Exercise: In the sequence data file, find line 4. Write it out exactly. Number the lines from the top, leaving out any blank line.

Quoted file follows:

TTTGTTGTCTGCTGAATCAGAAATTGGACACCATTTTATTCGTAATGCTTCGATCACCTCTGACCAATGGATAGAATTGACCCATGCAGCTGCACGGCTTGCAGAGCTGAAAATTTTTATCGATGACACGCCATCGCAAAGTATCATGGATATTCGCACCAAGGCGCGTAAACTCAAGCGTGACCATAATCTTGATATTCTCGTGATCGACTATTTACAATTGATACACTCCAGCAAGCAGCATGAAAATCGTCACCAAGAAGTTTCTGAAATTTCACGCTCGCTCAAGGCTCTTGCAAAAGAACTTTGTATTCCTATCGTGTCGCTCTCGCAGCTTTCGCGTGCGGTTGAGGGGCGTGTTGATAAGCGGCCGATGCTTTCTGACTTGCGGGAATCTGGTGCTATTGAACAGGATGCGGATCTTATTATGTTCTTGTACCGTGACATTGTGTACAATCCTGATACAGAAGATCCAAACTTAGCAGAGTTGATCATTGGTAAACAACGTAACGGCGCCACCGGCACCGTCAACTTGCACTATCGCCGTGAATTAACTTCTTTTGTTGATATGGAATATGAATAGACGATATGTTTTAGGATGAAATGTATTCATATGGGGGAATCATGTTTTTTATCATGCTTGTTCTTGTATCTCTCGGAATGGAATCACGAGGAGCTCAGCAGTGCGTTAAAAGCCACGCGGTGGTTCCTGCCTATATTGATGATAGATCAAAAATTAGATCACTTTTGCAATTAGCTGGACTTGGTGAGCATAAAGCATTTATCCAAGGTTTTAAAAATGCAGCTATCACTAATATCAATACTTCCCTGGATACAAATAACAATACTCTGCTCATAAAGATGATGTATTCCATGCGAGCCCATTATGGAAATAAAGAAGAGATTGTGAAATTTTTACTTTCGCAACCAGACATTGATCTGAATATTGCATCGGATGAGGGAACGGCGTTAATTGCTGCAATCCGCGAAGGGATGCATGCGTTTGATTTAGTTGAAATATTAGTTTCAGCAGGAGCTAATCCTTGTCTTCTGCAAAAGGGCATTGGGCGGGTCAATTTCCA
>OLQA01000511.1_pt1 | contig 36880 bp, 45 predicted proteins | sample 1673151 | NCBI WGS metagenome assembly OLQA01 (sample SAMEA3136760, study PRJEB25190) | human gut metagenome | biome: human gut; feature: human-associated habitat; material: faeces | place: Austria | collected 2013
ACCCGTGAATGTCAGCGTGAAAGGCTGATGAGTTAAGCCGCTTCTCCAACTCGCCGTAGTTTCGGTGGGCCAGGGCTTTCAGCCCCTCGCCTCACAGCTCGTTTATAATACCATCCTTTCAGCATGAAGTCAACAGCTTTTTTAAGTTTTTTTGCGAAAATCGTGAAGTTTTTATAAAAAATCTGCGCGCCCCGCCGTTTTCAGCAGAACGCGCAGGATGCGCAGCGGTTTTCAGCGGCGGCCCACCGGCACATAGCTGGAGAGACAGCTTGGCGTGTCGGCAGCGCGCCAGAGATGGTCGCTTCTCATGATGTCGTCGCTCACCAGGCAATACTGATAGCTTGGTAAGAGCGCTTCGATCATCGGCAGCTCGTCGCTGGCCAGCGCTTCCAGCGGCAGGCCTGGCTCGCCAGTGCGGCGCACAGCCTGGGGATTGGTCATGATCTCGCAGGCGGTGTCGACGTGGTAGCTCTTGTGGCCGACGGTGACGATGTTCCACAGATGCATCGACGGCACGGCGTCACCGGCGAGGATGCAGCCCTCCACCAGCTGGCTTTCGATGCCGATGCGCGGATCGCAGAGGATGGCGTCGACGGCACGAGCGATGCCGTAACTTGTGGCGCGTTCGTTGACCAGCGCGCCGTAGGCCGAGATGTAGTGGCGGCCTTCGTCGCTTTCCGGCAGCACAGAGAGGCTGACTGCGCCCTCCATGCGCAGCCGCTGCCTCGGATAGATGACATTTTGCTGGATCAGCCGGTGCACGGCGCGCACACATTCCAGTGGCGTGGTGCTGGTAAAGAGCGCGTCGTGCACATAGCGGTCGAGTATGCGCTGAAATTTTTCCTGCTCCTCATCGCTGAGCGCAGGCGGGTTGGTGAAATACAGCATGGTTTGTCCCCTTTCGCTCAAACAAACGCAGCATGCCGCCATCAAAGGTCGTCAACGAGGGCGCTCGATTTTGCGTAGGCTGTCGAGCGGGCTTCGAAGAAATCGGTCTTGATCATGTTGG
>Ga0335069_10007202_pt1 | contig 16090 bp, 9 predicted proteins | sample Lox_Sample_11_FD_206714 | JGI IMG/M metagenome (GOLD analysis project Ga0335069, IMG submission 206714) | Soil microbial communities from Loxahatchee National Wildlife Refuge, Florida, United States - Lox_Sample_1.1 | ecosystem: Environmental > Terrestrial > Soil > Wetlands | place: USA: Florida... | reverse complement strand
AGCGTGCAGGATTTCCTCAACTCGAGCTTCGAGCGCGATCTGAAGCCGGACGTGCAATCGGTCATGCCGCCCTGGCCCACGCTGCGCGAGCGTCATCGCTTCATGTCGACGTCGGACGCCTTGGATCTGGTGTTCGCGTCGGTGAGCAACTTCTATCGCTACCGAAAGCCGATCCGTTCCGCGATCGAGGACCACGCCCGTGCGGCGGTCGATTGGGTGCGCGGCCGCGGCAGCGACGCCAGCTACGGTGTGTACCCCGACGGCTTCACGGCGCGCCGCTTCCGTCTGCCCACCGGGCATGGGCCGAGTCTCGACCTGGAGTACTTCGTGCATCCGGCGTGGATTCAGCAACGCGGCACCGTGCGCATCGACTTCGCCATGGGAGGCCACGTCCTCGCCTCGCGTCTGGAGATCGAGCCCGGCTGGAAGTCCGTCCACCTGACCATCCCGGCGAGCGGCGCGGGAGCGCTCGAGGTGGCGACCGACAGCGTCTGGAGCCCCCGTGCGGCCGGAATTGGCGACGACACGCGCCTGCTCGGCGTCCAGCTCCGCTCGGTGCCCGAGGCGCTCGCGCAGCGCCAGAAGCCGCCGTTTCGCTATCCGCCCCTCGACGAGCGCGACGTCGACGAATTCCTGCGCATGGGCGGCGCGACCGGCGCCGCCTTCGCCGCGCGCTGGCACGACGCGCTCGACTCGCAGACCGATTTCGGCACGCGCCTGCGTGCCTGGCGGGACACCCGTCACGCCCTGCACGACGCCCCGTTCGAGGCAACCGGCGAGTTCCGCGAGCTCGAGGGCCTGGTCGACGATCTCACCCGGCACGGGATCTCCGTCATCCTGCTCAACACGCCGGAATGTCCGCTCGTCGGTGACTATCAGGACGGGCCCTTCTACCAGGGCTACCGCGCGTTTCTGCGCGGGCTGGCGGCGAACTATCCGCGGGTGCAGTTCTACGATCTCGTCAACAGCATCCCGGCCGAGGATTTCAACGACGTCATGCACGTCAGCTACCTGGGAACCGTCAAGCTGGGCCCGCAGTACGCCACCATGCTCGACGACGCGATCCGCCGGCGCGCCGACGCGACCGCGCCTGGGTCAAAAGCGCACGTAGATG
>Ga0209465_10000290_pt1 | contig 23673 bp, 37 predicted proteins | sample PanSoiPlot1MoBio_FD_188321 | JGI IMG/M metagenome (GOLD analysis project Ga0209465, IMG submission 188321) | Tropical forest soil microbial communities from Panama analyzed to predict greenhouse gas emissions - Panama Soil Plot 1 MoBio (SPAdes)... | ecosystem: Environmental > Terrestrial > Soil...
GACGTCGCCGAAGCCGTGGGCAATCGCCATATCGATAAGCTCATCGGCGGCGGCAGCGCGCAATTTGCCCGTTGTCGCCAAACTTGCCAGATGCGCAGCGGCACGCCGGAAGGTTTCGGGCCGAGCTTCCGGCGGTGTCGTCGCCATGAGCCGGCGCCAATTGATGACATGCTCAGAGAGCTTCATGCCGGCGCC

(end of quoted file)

>Ga0335069_10007202_pt1 | contig 16090 bp, 9 predicted proteins | sample Lox_Sample_11_FD_206714 | JGI IMG/M metagenome (GOLD analysis project Ga0335069, IMG submission 206714) | Soil microbial communities from Loxahatchee National Wildlife Refuge, Florida, United States - Lox_Sample_1.1 | ecosystem: Environmental > Terrestrial > Soil > Wetlands | place: USA: Florida... | reverse complement strand